The Comprehensive Environmental Response, Compensation and Liability Act, 42 U.S.C. section 9601 et sec. (known as “CERCLA” or the “Superfund” Act, as amended and supplemented by the Superfund Amendments and Reauthorization Act of 1986 (SARA), P.L. 99-499, provides for the filing of environmental protection liens for the cost of cleaning up hazardous materials on real property. Although the CERCLA lien arises at the time that cleanup is commenced, the lien is subordinate to all liens which have been perfected under state law prior to the recordation of a Notice of Lien in the appropriate public records. Many states have passed legislation which requires the lien be recorded in the same public records in which the state requires real property documents to be recorded. Much of this legislation is similar to the Uniform Federal Lien Registration Act, which applies to all federal liens including CERCLA liens. In the absence of such state legislation, however, the lien may be filed with the clerk of the U.S. District Court having jurisdiction where the land is located and the priority of the lien is established upon such filing. Agents and examiners must be familiar with the laws of the applicable state and, if necessary, search the records of the U.S. District Court to determine if a CERCLA lien has been filed. If uncertainty exists relating to the individual state’s law relating to recording requirements, contact your local state or regional counsel to determine the records required to be examined.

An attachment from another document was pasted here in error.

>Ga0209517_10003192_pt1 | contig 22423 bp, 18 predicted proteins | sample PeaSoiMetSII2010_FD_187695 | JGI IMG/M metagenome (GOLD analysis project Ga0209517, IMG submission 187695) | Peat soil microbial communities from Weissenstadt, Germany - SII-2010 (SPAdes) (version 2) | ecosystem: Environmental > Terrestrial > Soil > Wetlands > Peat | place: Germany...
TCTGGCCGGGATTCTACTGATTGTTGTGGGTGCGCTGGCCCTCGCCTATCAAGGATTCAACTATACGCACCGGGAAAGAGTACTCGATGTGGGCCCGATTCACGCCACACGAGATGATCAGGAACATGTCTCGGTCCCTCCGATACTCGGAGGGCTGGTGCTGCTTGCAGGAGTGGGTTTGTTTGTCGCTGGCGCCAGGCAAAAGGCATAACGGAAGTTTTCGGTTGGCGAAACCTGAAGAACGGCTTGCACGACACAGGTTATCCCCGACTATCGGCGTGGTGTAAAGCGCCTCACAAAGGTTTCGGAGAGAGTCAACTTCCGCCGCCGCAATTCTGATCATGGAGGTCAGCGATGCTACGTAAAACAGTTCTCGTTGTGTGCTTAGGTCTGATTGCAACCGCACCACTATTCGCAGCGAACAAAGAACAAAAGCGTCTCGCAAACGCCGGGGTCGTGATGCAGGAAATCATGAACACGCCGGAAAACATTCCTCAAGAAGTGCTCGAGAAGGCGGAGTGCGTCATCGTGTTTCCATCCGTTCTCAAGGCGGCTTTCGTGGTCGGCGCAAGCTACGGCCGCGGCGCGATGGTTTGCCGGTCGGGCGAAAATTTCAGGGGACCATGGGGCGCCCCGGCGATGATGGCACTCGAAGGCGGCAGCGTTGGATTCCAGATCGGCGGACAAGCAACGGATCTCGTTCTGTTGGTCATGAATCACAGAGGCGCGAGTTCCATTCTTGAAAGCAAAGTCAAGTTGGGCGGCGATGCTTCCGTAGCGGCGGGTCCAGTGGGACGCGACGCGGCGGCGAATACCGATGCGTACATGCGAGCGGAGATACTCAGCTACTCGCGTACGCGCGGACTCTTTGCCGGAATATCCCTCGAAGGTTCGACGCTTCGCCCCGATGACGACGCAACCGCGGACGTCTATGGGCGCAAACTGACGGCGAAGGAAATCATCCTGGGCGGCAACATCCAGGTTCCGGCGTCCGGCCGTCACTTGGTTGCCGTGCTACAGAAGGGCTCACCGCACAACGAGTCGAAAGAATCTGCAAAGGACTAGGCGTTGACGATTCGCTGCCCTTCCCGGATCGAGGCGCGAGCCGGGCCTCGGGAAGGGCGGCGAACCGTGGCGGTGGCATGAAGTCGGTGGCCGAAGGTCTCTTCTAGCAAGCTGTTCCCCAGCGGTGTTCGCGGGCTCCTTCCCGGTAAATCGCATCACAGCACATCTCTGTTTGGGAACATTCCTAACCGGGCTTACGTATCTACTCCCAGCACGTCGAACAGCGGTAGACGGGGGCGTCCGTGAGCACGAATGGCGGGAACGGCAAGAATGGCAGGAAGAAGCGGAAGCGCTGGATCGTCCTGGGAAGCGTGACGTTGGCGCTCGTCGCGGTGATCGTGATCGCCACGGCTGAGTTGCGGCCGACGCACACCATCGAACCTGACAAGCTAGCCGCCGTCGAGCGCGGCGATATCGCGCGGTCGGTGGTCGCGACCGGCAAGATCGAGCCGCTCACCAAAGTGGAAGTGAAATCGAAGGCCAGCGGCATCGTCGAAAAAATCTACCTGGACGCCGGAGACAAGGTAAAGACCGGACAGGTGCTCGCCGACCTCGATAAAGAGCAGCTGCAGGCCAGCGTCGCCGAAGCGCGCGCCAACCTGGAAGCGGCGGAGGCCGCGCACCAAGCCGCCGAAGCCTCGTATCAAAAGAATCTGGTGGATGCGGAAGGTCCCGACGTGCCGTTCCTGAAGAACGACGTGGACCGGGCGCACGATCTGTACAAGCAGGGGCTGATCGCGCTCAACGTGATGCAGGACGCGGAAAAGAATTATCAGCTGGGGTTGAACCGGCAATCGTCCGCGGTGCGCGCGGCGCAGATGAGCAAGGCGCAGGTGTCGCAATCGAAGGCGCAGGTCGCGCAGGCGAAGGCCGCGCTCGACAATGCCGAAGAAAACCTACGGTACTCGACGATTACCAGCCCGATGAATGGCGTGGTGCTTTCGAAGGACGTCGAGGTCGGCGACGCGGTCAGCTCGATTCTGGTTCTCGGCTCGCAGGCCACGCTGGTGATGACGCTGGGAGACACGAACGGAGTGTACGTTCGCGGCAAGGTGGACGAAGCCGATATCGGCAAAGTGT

Many states have passed similar environmental legislation modeled after CERCLA. However, several states have laws that provide for a “super-lien” which establishes the priority of the environmental protection lien to be superior to all other liens and encumbrances. Contact your local state or regional counsel if you are unsure of the filing requirements for state environmental liens and whether or not super lien priority applies in your state.